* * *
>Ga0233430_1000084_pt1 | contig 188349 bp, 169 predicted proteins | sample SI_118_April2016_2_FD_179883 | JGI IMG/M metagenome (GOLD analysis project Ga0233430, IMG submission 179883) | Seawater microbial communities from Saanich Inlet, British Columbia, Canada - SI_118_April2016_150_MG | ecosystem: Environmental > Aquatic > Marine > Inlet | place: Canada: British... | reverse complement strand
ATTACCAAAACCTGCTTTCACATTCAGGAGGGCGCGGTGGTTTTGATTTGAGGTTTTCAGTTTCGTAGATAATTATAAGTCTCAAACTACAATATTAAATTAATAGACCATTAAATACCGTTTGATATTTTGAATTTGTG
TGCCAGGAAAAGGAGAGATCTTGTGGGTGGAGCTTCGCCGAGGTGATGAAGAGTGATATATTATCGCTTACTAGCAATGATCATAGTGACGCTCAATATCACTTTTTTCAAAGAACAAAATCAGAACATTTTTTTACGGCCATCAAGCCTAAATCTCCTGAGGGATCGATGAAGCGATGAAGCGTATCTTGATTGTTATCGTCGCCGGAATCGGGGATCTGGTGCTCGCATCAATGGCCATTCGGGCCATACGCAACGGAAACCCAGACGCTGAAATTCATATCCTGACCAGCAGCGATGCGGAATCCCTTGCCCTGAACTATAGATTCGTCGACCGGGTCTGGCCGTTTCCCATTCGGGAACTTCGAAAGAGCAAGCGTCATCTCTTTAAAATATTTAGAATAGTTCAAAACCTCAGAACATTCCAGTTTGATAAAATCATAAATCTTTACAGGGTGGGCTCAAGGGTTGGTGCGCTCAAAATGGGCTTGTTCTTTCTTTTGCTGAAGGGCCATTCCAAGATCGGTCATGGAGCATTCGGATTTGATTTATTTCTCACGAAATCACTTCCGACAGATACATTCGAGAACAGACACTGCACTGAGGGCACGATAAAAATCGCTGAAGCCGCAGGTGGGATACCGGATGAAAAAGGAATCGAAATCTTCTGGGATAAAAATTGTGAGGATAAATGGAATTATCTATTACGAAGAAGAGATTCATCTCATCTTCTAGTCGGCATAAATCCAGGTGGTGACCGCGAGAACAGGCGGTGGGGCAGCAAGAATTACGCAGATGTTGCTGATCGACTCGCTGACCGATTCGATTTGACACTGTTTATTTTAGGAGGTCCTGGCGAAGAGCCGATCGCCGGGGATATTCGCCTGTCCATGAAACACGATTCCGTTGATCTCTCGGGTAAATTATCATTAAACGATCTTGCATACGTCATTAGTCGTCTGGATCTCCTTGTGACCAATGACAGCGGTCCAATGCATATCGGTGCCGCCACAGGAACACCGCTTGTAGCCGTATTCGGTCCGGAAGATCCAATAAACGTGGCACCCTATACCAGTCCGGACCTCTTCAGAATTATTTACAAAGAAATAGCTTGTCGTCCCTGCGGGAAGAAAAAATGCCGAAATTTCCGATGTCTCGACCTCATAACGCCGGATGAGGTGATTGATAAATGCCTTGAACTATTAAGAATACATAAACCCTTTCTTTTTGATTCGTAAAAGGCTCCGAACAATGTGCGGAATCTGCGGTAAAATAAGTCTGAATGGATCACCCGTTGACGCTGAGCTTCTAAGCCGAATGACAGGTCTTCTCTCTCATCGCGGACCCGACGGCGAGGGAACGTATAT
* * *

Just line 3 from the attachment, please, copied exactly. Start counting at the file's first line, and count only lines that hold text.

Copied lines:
TGCCAGGAAAAGGAGAGATCTTGTGGGTGGAGCTTCGCCGAGGTGATGAAGAGTGATATATTATCGCTTACTAGCAATGATCATAGTGACGCTCAATATCACTTTTTTCAAAGAACAAAATCAGAACATTTTTTTACGGCCATCAAGCCTAAATCTCCTGAGGGATCGATGAAGCGATGAAGCGTATCTTGATTGTTATCGTCGCCGGAATCGGGGATCTGGTGCTCGCATCAATGGCCATTCGGGCCATACGCAACGGAAACCCAGACGCTGAAATTCATATCCTGACCAGCAGCGATGCGGAATCCCTTGCCCTGAACTATAGATTCGTCGACCGGGTCTGGCCGTTTCCCATTCGGGAACTTCGAAAGAGCAAGCGTCATCTCTTTAAAATATTTAGAATAGTTCAAAACCTCAGAACATTCCAGTTTGATAAAATCATAAATCTTTACAGGGTGGGCTCAAGGGTTGGTGCGCTCAAAATGGGCTTGTTCTTTCTTTTGCTGAAGGGCCATTCCAAGATCGGTCATGGAGCATTCGGATTTGATTTATTTCTCACGAAATCACTTCCGACAGATACATTCGAGAACAGACACTGCACTGAGGGCACGATAAAAATCGCTGAAGCCGCAGGTGGGATACCGGATGAAAAAGGAATCGAAATCTTCTGGGATAAAAATTGTGAGGATAAATGGAATTATCTATTACGAAGAAGAGATTCATCTCATCTTCTAGTCGGCATAAATCCAGGTGGTGACCGCGAGAACAGGCGGTGGGGCAGCAAGAATTACGCAGATGTTGCTGATCGACTCGCTGACCGATTCGATTTGACACTGTTTATTTTAGGAGGTCCTGGCGAAGAGCCGATCGCCGGGGATATTCGCCTGTCCATGAAACACGATTCCGTTGATCTCTCGGGTAAATTATCATTAAACGATCTTGCATACGTCATTAGTCGTCTGGATCTCCTTGTGACCAATGACAGCGGTCCAATGCATATCGGTGCCGCCACAGGAACACCGCTTGTAGCCGTATTCGGTCCGGAAGATCCAATAAACGTGGCACCCTATACCAGTCCGGACCTCTTCAGAATTATTTACAAAGAAATAGCTTGTCGTCCCTGCGGGAAGAAAAAATGCCGAAATTTCCGATGTCTCGACCTCATAACGCCGGATGAGGTGATTGATAAATGCCTTGAACTATTAAGAATACATAAACCCTTTCTTTTTGATTCGTAAAAGGCTCCGAACAATGTGCGGAATCTGCGGTAAAATAAGTCTGAATGGATCACCCGTTGACGCTGAGCTTCTAAGCCGAATGACAGGTCTTCTCTCTCATCGCGGACCCGACGGCGAGGGAACGTATAT